The second lesson in acceptance unfortunately was a result of my run this morning. I crashed and burned. I was all set to run 18k. I was feeling rather tired after a big week but still ready to go as I love the longer runs. Not to be. A few things were hurting and when my left achilles refused to warm up and kept on twinging I thought it best to pull the pin rather than push through. I have a half marathon in mid July and I want to run it hard so I need to keep myself injury free. I also found this morning that my mind wasn’t doing very well either. Because I had niggly pains here and there, it wanted to stop (more than normal) and I was fighting it incessantly. After 8k I caved in, primarily because of my achilles, and didn’t enjoy it at all. I was miserable. I was annoyed and angry at myself. Lucky I had a 2k walk to get home so that I could sort out my mental state before being with my family.

I pulled myself together. I thought about acceptance. I thought about the Buddhist philosophy that life is suffering. I doubt that he had in mind having to finish up a long run early as “suffering” but you get what I mean. Life doesn’t always go to plan and being able to go with the flow and not get too caught up with your desires, is a very valuable lesson. I find motherhood and running have both given me many opportunities to learn this lesson. And again this morning…….

We often have to accept things as they are and give in to what is going on around us. Knowing when you can make a difference and when best to leave things alone is key.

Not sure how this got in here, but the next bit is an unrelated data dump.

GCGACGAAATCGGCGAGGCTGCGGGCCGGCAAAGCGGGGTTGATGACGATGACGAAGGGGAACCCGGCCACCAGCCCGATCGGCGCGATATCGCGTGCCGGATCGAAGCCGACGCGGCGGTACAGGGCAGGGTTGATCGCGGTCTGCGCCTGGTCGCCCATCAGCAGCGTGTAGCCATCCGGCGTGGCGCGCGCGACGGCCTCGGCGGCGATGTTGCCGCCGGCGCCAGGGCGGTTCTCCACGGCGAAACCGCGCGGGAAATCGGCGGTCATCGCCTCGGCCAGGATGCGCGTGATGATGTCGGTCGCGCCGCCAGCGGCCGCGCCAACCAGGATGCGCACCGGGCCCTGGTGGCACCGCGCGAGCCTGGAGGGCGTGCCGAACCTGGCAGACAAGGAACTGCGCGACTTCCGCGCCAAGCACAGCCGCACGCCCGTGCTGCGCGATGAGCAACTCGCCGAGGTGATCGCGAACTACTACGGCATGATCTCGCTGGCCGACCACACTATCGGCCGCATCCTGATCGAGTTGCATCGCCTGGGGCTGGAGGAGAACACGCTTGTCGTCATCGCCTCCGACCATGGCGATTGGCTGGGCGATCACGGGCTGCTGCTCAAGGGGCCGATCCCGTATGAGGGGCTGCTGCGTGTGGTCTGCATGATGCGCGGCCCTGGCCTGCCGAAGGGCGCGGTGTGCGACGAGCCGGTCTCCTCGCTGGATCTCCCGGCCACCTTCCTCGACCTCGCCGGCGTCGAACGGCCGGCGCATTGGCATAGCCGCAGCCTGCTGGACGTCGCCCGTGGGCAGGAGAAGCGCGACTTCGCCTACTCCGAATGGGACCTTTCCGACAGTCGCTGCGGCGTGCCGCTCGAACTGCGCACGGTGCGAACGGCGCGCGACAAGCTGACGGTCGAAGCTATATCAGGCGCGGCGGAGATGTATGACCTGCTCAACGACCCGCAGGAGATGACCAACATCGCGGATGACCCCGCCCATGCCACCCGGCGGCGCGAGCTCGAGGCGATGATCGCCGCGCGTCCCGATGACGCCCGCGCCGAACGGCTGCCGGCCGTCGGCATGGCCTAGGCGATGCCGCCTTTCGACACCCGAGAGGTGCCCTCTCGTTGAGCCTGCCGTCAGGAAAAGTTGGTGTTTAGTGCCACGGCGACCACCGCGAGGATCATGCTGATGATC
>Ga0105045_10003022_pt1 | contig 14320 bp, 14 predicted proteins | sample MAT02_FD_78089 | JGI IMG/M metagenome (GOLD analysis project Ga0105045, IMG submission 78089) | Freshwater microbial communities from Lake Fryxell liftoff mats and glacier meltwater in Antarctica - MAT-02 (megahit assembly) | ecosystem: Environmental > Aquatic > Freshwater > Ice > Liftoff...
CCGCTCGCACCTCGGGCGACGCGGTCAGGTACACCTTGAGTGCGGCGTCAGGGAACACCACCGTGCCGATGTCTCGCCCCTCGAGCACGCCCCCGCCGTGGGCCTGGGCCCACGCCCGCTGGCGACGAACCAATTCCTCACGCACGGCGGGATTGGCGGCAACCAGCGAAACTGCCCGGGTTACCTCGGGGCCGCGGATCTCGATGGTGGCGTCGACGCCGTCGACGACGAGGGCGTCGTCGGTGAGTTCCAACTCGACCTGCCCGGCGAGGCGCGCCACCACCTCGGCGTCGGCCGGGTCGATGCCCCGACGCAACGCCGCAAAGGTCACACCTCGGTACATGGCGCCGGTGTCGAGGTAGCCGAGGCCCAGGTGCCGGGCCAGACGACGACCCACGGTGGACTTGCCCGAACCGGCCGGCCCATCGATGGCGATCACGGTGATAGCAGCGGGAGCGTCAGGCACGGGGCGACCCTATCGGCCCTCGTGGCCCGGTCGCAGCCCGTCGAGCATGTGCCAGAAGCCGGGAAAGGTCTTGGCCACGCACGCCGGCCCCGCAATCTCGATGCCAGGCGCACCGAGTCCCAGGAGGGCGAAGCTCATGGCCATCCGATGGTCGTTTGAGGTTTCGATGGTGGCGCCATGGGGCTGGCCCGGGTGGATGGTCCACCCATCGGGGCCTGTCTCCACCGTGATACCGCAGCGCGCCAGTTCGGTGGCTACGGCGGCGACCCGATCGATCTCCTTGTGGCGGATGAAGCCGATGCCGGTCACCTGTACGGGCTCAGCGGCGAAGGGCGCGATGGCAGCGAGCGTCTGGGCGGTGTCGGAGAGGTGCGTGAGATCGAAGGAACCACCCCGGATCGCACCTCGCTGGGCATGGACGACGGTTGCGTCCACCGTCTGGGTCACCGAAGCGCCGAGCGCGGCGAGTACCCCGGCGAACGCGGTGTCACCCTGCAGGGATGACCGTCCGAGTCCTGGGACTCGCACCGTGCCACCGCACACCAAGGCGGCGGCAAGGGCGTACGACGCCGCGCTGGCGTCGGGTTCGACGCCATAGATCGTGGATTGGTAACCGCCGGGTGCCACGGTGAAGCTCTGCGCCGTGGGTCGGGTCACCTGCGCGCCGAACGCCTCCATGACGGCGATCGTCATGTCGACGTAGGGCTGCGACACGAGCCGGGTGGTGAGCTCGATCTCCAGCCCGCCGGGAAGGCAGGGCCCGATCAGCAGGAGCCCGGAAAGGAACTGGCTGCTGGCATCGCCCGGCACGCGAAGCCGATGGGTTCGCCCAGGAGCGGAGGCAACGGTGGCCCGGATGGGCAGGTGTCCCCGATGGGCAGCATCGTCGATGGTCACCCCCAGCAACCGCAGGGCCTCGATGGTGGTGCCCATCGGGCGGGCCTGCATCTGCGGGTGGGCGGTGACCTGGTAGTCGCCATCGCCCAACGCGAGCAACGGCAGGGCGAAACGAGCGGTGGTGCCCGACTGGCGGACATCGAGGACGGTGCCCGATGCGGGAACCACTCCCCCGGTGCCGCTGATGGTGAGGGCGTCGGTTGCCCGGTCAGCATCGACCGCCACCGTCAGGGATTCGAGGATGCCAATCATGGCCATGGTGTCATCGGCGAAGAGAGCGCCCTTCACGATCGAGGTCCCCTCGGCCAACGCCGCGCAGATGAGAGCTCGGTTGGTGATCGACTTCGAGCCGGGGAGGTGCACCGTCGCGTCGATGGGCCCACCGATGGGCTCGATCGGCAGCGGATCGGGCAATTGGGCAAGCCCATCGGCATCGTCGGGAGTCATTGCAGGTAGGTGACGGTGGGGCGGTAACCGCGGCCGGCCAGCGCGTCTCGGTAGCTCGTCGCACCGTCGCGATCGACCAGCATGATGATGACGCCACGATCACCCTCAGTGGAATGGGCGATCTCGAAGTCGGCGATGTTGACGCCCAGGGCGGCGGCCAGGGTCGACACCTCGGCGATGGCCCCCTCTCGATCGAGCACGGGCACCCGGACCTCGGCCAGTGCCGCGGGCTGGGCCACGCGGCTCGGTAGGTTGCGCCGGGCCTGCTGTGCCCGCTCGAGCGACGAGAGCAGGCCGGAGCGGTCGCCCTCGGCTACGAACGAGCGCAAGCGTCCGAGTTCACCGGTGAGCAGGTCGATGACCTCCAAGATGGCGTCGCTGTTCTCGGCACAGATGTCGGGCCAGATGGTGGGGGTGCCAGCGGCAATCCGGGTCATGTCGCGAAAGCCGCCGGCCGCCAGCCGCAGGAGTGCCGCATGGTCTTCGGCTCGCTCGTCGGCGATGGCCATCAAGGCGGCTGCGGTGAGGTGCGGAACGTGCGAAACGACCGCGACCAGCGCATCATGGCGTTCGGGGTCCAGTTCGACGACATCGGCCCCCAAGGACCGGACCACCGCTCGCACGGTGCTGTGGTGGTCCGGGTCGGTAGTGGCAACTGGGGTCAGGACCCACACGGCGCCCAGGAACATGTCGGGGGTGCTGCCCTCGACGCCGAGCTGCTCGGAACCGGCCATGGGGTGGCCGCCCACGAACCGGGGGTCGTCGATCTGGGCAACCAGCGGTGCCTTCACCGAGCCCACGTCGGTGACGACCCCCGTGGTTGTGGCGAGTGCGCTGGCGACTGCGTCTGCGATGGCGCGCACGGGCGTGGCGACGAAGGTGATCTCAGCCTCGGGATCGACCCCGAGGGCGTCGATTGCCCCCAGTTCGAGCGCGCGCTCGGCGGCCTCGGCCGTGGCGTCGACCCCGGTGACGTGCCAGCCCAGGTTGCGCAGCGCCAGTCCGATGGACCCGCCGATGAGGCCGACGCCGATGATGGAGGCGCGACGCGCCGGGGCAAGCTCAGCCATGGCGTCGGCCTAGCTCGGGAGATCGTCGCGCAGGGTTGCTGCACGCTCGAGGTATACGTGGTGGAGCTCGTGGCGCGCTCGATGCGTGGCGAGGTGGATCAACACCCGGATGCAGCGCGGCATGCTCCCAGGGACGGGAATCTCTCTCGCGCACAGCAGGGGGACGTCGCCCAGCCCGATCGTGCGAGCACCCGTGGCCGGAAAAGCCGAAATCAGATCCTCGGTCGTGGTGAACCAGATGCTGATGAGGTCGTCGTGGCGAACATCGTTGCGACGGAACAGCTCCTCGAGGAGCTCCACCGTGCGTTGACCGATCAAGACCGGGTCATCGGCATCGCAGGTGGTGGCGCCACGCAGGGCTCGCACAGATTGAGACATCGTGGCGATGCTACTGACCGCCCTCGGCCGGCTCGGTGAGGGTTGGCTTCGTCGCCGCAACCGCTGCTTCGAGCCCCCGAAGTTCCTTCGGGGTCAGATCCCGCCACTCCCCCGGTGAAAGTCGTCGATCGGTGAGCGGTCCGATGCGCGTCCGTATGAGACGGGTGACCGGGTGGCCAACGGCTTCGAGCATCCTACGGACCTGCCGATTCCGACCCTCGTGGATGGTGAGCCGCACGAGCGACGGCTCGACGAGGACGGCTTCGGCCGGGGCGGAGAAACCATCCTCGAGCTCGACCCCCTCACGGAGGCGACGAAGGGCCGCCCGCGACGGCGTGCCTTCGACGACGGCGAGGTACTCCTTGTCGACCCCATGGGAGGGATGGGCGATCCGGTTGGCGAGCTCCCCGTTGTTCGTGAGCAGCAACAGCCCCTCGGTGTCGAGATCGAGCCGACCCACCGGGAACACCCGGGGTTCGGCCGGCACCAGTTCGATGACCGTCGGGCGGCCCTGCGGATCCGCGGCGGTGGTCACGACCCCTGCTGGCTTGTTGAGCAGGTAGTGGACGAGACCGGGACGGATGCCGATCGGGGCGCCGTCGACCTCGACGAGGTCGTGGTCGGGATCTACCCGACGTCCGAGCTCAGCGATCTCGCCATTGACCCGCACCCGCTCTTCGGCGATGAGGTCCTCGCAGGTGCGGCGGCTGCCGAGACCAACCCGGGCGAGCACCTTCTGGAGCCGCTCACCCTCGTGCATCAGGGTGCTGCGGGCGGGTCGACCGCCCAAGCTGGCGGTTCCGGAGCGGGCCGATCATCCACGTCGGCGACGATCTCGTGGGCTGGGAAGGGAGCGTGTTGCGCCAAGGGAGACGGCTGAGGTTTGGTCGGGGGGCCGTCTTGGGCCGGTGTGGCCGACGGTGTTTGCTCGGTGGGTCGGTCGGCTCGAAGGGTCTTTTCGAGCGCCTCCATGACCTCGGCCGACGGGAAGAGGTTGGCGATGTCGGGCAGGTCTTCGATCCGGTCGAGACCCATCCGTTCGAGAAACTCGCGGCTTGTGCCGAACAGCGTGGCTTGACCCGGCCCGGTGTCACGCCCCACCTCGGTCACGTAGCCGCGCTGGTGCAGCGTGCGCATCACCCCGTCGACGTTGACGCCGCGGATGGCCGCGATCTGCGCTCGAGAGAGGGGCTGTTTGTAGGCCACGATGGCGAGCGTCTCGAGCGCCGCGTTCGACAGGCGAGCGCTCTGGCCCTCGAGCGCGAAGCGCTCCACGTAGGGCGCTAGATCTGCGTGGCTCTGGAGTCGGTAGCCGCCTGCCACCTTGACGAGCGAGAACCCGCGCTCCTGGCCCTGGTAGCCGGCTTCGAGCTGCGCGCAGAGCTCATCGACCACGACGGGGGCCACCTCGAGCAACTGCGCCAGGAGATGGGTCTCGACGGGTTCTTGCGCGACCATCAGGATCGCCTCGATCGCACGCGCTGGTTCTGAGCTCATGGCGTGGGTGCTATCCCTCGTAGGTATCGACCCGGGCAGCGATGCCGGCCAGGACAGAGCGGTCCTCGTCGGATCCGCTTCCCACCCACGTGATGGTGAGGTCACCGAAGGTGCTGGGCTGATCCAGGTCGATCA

May you all have the ability to discern the difference and have the graciousness of acceptance when you need it this weekend. Have a good one.

Something Special

I had such a lovely conversation with my mum today. She is quite an extraordinary woman as I have mentioned many times before. Her little gems of wisdom kept me sane through those early childhood years when you are sleep deprived and going a little bit crazy. Well, today we talked about something special.

We literally talked about “something special”. We discussed how wonderful it is to feel the joy that comes from having something special just for you. And how important it is to foster this for yourself and, as parents, for your children.

I realised the other day that I have a fundamental belief, which I obviously got from my parents, that we all have something that makes our heart sing, or we have a natural talent that is near effortless for us but potentially difficult for somebody else. We are all unique.

You can stop calling for the bucket to throw up into, I am serious! I have a bit of a natural talent for group facilitation – I can admit it, I am a big girl. I also have a determination to achieve my goals which comes from being the third child with two academic over achieving older sisters. I decide I am running a marathon and yes, I run a bloody marathon.

There is a wonderful joy when you find this something special and make it part of your life. I think we all need to make sure that we find time to do at least a little of what we love or have a talent for in amongst everything else that we need to get done. I am so lucky that one of the things that makes my heart sing is running. It is pretty easy to accommodate that in my life. I feel sorry for the person whose heart resonates only for Hayley’s Comet or the foot prints of a white rhinoceros.

I also take note of what my children love to do and potentially what might grow into a special knack. It is so wonderful to feel their joy of experience too.

So what is your natural talent and do you use it? What makes your heart sing?